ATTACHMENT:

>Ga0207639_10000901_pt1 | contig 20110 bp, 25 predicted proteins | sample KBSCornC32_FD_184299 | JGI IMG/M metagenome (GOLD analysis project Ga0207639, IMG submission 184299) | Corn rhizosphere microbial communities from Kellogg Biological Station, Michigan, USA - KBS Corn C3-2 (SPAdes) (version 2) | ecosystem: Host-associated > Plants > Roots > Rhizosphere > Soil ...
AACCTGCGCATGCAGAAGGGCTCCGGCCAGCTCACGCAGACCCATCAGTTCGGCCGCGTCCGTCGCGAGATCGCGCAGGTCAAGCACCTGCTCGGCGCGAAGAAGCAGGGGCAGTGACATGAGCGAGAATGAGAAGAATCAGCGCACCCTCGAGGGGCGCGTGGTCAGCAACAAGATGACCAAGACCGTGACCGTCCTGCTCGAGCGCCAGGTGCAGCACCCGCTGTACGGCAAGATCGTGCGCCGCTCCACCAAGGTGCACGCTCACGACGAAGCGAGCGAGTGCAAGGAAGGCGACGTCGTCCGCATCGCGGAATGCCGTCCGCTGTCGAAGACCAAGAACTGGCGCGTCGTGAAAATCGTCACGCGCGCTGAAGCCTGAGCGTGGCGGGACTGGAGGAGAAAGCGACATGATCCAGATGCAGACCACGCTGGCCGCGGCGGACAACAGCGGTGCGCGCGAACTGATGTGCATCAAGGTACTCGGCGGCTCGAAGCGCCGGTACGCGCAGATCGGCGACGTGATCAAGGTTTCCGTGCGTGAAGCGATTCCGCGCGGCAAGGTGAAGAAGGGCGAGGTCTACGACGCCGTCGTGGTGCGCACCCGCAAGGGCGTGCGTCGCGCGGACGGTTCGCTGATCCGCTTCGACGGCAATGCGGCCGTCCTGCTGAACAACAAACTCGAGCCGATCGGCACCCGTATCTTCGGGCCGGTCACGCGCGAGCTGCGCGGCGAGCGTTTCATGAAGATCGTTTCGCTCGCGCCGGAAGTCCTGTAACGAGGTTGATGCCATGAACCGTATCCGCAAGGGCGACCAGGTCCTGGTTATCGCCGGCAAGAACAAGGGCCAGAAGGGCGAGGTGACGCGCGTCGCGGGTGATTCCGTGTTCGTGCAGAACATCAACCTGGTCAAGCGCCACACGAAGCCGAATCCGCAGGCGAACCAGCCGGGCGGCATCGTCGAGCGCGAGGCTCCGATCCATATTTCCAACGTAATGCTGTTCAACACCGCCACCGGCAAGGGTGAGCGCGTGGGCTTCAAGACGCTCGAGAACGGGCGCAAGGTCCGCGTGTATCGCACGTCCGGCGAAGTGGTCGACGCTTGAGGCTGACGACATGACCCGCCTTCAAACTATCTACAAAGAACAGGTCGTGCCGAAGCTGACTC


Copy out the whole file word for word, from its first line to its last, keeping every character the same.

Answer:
>Ga0207639_10000901_pt1 | contig 20110 bp, 25 predicted proteins | sample KBSCornC32_FD_184299 | JGI IMG/M metagenome (GOLD analysis project Ga0207639, IMG submission 184299) | Corn rhizosphere microbial communities from Kellogg Biological Station, Michigan, USA - KBS Corn C3-2 (SPAdes) (version 2) | ecosystem: Host-associated > Plants > Roots > Rhizosphere > Soil ...
AACCTGCGCATGCAGAAGGGCTCCGGCCAGCTCACGCAGACCCATCAGTTCGGCCGCGTCCGTCGCGAGATCGCGCAGGTCAAGCACCTGCTCGGCGCGAAGAAGCAGGGGCAGTGACATGAGCGAGAATGAGAAGAATCAGCGCACCCTCGAGGGGCGCGTGGTCAGCAACAAGATGACCAAGACCGTGACCGTCCTGCTCGAGCGCCAGGTGCAGCACCCGCTGTACGGCAAGATCGTGCGCCGCTCCACCAAGGTGCACGCTCACGACGAAGCGAGCGAGTGCAAGGAAGGCGACGTCGTCCGCATCGCGGAATGCCGTCCGCTGTCGAAGACCAAGAACTGGCGCGTCGTGAAAATCGTCACGCGCGCTGAAGCCTGAGCGTGGCGGGACTGGAGGAGAAAGCGACATGATCCAGATGCAGACCACGCTGGCCGCGGCGGACAACAGCGGTGCGCGCGAACTGATGTGCATCAAGGTACTCGGCGGCTCGAAGCGCCGGTACGCGCAGATCGGCGACGTGATCAAGGTTTCCGTGCGTGAAGCGATTCCGCGCGGCAAGGTGAAGAAGGGCGAGGTCTACGACGCCGTCGTGGTGCGCACCCGCAAGGGCGTGCGTCGCGCGGACGGTTCGCTGATCCGCTTCGACGGCAATGCGGCCGTCCTGCTGAACAACAAACTCGAGCCGATCGGCACCCGTATCTTCGGGCCGGTCACGCGCGAGCTGCGCGGCGAGCGTTTCATGAAGATCGTTTCGCTCGCGCCGGAAGTCCTGTAACGAGGTTGATGCCATGAACCGTATCCGCAAGGGCGACCAGGTCCTGGTTATCGCCGGCAAGAACAAGGGCCAGAAGGGCGAGGTGACGCGCGTCGCGGGTGATTCCGTGTTCGTGCAGAACATCAACCTGGTCAAGCGCCACACGAAGCCGAATCCGCAGGCGAACCAGCCGGGCGGCATCGTCGAGCGCGAGGCTCCGATCCATATTTCCAACGTAATGCTGTTCAACACCGCCACCGGCAAGGGTGAGCGCGTGGGCTTCAAGACGCTCGAGAACGGGCGCAAGGTCCGCGTGTATCGCACGTCCGGCGAAGTGGTCGACGCTTGAGGCTGACGACATGACCCGCCTTCAAACTATCTACAAAGAACAGGTCGTGCCGAAGCTGACTC